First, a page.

I wasn’t sure what to write about for my Shabbat message this week.
Obviously, a message about Passover would be timely considering that the first seder is Wednesday night. (How did that happen?)
I could write about ADL’s most recent Audit of Antisemitic Incidents, which recorded a 36% increase in antisemitic incidents between 2021 and 2022. It is “the highest number on record since ADL began tracking antisemitic incidents in 1979. This is the third time in the past five years that the year-end total has been the highest number ever recorded.”
Or I could write about the ongoing crisis in Israel that saw a huge part of Israel’s citizenry standing up against the government’s proposed judicial reforms. While Prime Minister Netanyahu called for a pause in the rush to pass the reforms, he also gave his extremist Cabinet Member Ben G’vir control over his own militia. Clearly, the crisis in Israel isn’t close to being over.
Instead, I want to write about the blue sweater 98-year-old Helena Weinstock Weinrauch has worn at every seder for the last 76 years. Described as, “a chic, 1940s number with fluffy angora sleeves, a sparkling metallic blue bodice and a delicate, scalloped V-neck,” the sweater was a gift from a friend who stayed alive while a prisoner in the Lodz Ghetto by knitting coats and other garments for the wives of Nazi officers.
Weinrauch’s own ordeal is hard to imagine. She survived three concentration camps, a three-day interrogation by the Gestapo, and the Death March from Auschwitz to Bergen-Belsen. She survived, but most of her family members did not.
After liberation Weinrauch was nursed back to health in Sweden, and then spent months volunteering to help others and “repay the Swedish people for their efforts.”
She eventually made her way to America, married, and after numerous miscarriages, gave birth to a daughter and together they built a life.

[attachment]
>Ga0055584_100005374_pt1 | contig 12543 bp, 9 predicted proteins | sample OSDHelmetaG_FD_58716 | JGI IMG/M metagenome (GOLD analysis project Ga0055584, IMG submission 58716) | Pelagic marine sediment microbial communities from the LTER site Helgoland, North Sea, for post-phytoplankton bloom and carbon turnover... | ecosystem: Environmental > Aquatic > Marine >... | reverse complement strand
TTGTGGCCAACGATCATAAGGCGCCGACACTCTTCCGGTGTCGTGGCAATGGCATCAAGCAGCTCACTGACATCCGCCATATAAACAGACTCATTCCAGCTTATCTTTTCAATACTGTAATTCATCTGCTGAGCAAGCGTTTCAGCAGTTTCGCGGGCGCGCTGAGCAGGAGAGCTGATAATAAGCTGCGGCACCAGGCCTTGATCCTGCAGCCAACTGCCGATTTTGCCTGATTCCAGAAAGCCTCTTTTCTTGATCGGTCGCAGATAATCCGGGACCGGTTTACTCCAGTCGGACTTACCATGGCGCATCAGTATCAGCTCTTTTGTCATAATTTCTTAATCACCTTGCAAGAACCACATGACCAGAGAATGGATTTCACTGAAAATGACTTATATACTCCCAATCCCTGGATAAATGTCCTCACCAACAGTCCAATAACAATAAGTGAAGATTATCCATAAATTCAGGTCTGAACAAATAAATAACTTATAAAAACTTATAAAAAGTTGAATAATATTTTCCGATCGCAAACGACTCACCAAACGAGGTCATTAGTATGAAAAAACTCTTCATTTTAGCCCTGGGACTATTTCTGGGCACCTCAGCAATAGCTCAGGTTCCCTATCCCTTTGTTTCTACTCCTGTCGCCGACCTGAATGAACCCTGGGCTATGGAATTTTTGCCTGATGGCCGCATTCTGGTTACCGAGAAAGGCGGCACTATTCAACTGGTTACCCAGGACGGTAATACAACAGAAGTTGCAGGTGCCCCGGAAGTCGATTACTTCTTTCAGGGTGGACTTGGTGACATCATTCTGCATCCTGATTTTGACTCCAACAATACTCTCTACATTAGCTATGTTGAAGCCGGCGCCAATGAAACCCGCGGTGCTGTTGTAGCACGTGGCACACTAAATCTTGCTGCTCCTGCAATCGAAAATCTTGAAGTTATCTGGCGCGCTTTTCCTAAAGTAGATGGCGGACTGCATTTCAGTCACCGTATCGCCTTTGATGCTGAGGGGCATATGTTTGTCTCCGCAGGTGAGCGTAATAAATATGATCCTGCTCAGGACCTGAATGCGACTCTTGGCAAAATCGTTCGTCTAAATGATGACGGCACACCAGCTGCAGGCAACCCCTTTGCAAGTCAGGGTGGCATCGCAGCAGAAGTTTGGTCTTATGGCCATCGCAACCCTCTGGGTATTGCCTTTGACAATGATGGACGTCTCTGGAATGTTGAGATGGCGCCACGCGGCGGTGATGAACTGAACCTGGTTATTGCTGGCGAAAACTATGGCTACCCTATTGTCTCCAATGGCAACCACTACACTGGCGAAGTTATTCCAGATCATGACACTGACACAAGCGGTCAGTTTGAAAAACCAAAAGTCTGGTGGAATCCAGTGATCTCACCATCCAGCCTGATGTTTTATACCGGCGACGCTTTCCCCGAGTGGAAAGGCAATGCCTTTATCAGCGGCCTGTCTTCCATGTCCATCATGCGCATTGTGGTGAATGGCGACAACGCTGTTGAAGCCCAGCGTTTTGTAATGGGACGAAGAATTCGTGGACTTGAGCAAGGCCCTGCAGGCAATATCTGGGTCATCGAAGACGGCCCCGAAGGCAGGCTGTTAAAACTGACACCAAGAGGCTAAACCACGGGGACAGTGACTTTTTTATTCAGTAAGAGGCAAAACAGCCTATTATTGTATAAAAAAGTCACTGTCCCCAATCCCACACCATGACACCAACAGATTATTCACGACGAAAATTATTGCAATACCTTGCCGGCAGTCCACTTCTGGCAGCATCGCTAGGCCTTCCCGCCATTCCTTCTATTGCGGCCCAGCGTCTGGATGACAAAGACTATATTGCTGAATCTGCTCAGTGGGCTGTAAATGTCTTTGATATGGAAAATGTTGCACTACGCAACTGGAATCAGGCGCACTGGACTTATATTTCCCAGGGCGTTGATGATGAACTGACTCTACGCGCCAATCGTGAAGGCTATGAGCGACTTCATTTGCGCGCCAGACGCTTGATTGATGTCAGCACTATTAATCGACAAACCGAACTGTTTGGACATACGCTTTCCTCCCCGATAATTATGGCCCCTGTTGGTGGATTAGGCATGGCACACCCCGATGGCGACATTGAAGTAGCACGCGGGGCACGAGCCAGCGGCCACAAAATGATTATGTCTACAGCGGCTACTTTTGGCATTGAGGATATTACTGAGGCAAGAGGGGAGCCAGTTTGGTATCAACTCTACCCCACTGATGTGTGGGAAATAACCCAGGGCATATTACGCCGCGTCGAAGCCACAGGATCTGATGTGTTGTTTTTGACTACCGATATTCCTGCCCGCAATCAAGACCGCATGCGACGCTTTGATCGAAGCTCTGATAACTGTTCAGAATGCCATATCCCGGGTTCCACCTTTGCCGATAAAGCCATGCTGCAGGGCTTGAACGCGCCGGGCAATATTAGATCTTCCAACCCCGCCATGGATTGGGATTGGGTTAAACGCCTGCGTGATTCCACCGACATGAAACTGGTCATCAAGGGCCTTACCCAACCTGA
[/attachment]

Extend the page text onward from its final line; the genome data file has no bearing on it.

“Weinrauch did not just survive the horrors of the Holocaust,” one article about her noted, “she built a life filled with love and beauty.”
Sadly, Weinrauch’s daughter died some twenty years ago and, a few years later, her husband did as well. But as that same article reported, “Not one to wallow, in 2013, when a flier from a local dance studio landed in her mailbox, Weinrauch, then 88, decided to learn ballroom dance — which enabled her to feel joy in moving to music. These days, her closets overflow with beautiful beaded gowns, and every room in her apartment features photos of her beaming at ballroom dance events.”
Weinrauch’s story is the story of resilience. It is the story of perseverance. It is the story of remembering the past but always looking to the future. And it is the story of being a force that brings goodness and beauty into the world, even though the world has often been harsh and painful to you.
I read about Helena Weinstock Weinrauch a few weeks ago and was moved by her story. “But why,” I initially wondered, “has she worn the blue sweater her friend from the Lodz Ghetto knit for her to the Seder for the past 75 years?”
Perhaps it is because the story we will tell this Wednesday contains all the same lessons of Weinrauch’s story. Much like the Passover story itself, perhaps the sweater is a reminder that we must recall the challenges of the past if we are to “use our redemption” to become a force of goodness and beauty.
Wishing you all a Zissen Pesach,
Rabbi Daniel Cohen
A Post Script from Cantor Moses
When Rabbi Cohen sent me his Shabbat message I immediately recognized the story of the sweater. I first read it a few years ago and was touched by the special heirloom for a holiday that is celebrated with the telling of stories passed down through the generations. Many of you know that I am an avid knitter and so, of course, I wanted to know if there was a way for me to knit my own blue sweater . . . and there is! For others who are knitters, here is a link to the pattern. Part of the proceeds from the pattern go to an organization helping to care for Holocaust survivors struggling with daily needs. I haven’t knit mine yet, but I will continue to be inspired by this incredible story of friendship. Chag Sameach.